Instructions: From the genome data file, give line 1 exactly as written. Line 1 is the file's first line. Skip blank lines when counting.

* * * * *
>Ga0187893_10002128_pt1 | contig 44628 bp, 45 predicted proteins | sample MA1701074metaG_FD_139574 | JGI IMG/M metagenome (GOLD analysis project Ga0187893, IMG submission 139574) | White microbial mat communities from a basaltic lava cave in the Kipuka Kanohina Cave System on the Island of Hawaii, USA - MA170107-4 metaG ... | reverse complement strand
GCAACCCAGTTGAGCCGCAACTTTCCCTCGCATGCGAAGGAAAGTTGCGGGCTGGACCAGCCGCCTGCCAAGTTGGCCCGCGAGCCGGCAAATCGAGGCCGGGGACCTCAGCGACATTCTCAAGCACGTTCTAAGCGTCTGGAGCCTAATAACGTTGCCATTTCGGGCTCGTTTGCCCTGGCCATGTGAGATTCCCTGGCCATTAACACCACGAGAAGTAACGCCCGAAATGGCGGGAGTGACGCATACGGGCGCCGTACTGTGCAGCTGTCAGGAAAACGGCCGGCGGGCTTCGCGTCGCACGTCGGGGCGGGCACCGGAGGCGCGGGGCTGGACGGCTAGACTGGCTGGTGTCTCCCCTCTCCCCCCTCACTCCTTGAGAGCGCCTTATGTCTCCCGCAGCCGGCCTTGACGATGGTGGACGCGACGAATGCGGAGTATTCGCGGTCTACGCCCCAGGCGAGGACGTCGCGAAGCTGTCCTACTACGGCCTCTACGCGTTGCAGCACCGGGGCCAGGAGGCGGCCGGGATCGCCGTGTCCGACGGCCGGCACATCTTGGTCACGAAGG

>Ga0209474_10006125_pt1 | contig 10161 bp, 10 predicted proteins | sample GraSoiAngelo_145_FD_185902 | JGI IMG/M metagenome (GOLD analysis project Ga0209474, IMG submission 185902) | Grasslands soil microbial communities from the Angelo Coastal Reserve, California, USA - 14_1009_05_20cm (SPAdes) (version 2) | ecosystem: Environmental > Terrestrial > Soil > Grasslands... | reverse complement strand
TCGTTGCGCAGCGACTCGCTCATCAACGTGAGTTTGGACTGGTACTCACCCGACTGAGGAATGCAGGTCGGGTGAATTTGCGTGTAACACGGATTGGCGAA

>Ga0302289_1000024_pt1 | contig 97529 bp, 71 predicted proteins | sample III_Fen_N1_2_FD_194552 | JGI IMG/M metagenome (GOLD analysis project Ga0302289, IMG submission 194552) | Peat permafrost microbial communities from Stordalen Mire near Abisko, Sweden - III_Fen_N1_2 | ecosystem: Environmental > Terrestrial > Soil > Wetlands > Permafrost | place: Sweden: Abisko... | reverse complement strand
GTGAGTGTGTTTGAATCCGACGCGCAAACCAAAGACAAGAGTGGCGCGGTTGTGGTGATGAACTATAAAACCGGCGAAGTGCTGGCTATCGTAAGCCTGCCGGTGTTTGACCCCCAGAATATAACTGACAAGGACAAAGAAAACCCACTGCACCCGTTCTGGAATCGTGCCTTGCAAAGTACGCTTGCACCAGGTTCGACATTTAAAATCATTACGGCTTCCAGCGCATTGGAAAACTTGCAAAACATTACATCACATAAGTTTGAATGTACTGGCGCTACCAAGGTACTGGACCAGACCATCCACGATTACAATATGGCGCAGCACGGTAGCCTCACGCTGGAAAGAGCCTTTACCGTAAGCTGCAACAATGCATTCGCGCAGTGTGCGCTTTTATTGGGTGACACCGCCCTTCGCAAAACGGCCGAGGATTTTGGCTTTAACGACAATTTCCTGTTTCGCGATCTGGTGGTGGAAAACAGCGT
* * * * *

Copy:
>Ga0187893_10002128_pt1 | contig 44628 bp, 45 predicted proteins | sample MA1701074metaG_FD_139574 | JGI IMG/M metagenome (GOLD analysis project Ga0187893, IMG submission 139574) | White microbial mat communities from a basaltic lava cave in the Kipuka Kanohina Cave System on the Island of Hawaii, USA - MA170107-4 metaG ... | reverse complement strand